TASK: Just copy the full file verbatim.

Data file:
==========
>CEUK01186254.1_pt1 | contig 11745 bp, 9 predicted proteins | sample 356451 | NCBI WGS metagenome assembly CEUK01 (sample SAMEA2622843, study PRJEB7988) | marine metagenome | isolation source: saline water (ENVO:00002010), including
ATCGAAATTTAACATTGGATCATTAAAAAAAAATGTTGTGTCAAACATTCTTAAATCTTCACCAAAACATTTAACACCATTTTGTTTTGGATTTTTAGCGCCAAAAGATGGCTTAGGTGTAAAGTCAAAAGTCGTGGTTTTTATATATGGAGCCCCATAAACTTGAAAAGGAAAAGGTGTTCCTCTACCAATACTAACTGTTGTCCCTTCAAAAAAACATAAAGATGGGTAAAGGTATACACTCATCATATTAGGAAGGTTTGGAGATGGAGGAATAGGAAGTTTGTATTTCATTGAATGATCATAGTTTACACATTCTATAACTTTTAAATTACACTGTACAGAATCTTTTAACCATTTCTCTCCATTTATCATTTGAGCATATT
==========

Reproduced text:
>CEUK01186254.1_pt1 | contig 11745 bp, 9 predicted proteins | sample 356451 | NCBI WGS metagenome assembly CEUK01 (sample SAMEA2622843, study PRJEB7988) | marine metagenome | isolation source: saline water (ENVO:00002010), including
ATCGAAATTTAACATTGGATCATTAAAAAAAAATGTTGTGTCAAACATTCTTAAATCTTCACCAAAACATTTAACACCATTTTGTTTTGGATTTTTAGCGCCAAAAGATGGCTTAGGTGTAAAGTCAAAAGTCGTGGTTTTTATATATGGAGCCCCATAAACTTGAAAAGGAAAAGGTGTTCCTCTACCAATACTAACTGTTGTCCCTTCAAAAAAACATAAAGATGGGTAAAGGTATACACTCATCATATTAGGAAGGTTTGGAGATGGAGGAATAGGAAGTTTGTATTTCATTGAATGATCATAGTTTACACATTCTATAACTTTTAAATTACACTGTACAGAATCTTTTAACCATTTCTCTCCATTTATCATTTGAGCATATT